Epic, Microsoft A.I. Tools Show Promise Predicting Health Problems
A Louisiana-based hospital network’s recent study of machine learning tools from Epic Systems provides the latest glimpse of healthcare’s possible future, if advocates of artificial intelligence technologies have their way.
Ochsner Health System, which operates 30 hospitals and 80-plus clinics in Louisiana and Mississippi, says it’s among the dozens of healthcare organizations in the U.S. currently using a machine learning platform developed by Verona, WI-based Epic that is designed in part to help healthcare providers intervene more quickly when a patient’s health is deteriorating. Epic is one of the country’s leading vendors of electronic health records software; Ochsner has used the company’s tools to manage patient information since 2011.
Ochsner says it recently conducted a 90-day pilot study in which a “rapid response team” at the organization used a predictive software model developed by Epic that combs through patients’ clinical data and alerts a doctor or a nurse when the software predicts they’re likely to suffer “adverse health events,” like cardiac arrest. Ochsner says it observed a 44 percent decrease in the number of adverse health events during the study. (The study excluded events that occurred in the intensive care unit, Ochsner says.)
According to Ochsner, the Epic software it used in the pilot is powered by Microsoft’s (NASDAQ: MSFT) Azure cloud computing service.
“By utilizing Epic’s machine learning platform and Microsoft Azure, we can detect health patterns, learn from these insights, and develop a more aggressive treatment plan as a preventative measure,” says Laura Wilt, Ochsner’s chief information officer, in a prepared statement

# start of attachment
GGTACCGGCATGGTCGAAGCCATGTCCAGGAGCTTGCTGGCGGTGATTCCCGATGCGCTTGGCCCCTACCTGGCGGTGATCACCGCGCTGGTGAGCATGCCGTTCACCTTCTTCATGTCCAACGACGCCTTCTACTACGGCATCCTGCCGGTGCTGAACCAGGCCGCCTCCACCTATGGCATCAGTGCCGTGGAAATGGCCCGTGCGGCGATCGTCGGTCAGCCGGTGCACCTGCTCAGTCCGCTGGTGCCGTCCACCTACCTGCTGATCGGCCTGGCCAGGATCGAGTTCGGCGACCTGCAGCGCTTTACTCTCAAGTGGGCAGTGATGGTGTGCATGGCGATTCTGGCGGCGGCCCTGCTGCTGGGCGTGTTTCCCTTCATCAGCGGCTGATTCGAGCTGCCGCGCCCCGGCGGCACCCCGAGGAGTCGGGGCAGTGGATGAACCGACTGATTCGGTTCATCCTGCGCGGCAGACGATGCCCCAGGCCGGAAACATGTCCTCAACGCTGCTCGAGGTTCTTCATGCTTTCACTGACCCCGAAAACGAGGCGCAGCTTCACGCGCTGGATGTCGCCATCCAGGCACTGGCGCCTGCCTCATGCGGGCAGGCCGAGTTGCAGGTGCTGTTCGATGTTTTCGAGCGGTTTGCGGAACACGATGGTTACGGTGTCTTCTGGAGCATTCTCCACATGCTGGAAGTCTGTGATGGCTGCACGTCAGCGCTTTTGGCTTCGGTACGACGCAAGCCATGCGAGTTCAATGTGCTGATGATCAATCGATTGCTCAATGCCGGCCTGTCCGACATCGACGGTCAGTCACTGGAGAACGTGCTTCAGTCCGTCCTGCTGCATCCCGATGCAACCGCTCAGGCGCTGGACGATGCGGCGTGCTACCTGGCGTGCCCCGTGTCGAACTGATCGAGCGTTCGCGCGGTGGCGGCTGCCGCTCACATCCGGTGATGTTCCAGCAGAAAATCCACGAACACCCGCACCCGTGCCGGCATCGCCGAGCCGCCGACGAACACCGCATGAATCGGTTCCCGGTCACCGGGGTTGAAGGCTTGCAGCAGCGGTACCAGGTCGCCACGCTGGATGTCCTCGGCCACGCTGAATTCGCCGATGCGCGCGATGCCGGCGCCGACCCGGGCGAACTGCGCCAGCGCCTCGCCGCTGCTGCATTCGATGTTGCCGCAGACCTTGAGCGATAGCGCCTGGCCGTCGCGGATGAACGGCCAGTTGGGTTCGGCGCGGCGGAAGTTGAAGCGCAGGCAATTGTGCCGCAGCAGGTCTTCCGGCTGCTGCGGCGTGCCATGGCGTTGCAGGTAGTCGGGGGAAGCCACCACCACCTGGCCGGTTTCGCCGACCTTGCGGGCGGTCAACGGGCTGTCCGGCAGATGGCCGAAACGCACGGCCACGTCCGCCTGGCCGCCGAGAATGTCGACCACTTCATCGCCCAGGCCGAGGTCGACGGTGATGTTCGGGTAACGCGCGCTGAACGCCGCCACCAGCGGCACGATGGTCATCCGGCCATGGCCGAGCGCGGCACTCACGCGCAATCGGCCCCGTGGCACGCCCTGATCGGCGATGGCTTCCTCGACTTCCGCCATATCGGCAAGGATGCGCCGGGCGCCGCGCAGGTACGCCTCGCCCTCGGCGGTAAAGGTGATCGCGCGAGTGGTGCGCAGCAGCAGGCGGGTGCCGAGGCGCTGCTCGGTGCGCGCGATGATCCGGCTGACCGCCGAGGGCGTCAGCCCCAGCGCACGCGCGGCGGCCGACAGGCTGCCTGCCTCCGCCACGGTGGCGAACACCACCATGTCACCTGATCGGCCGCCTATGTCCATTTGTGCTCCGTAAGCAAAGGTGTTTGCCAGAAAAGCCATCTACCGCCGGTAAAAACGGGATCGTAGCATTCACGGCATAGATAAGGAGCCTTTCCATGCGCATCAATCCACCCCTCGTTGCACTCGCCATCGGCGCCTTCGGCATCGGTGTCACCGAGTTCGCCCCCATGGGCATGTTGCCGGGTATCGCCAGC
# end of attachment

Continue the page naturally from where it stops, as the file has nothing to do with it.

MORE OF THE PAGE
In a press release, Seth Hain, Epic’s director of analytics and machine learning, says the company’s A.I. tools hold promise not only for improving patient care, but also helping organizations operate more efficiently through precise staffing models, for example.
The Ochsner trial of Epic’s and Microsoft’s software comes as blue-chip businesses like IBM (NYSE: IBM) and GE (NYSE: GE) have flocked to the intersection of healthcare and artificial intelligence, a pocket of the industry that has generated lots of hype but is only now starting to deliver on that promise.
While the pilot was relatively short in duration and its findings haven’t been peer reviewed, Ochsner was apparently satisfied with the results and says it plans to broaden its use of Epic’s machine learning platform. Used in tandem with Microsoft Azure, Epic’s tools could help Ochsner lower the rates at which its patients contract pressure ulcers and hospital-acquired infections, the healthcare provider says.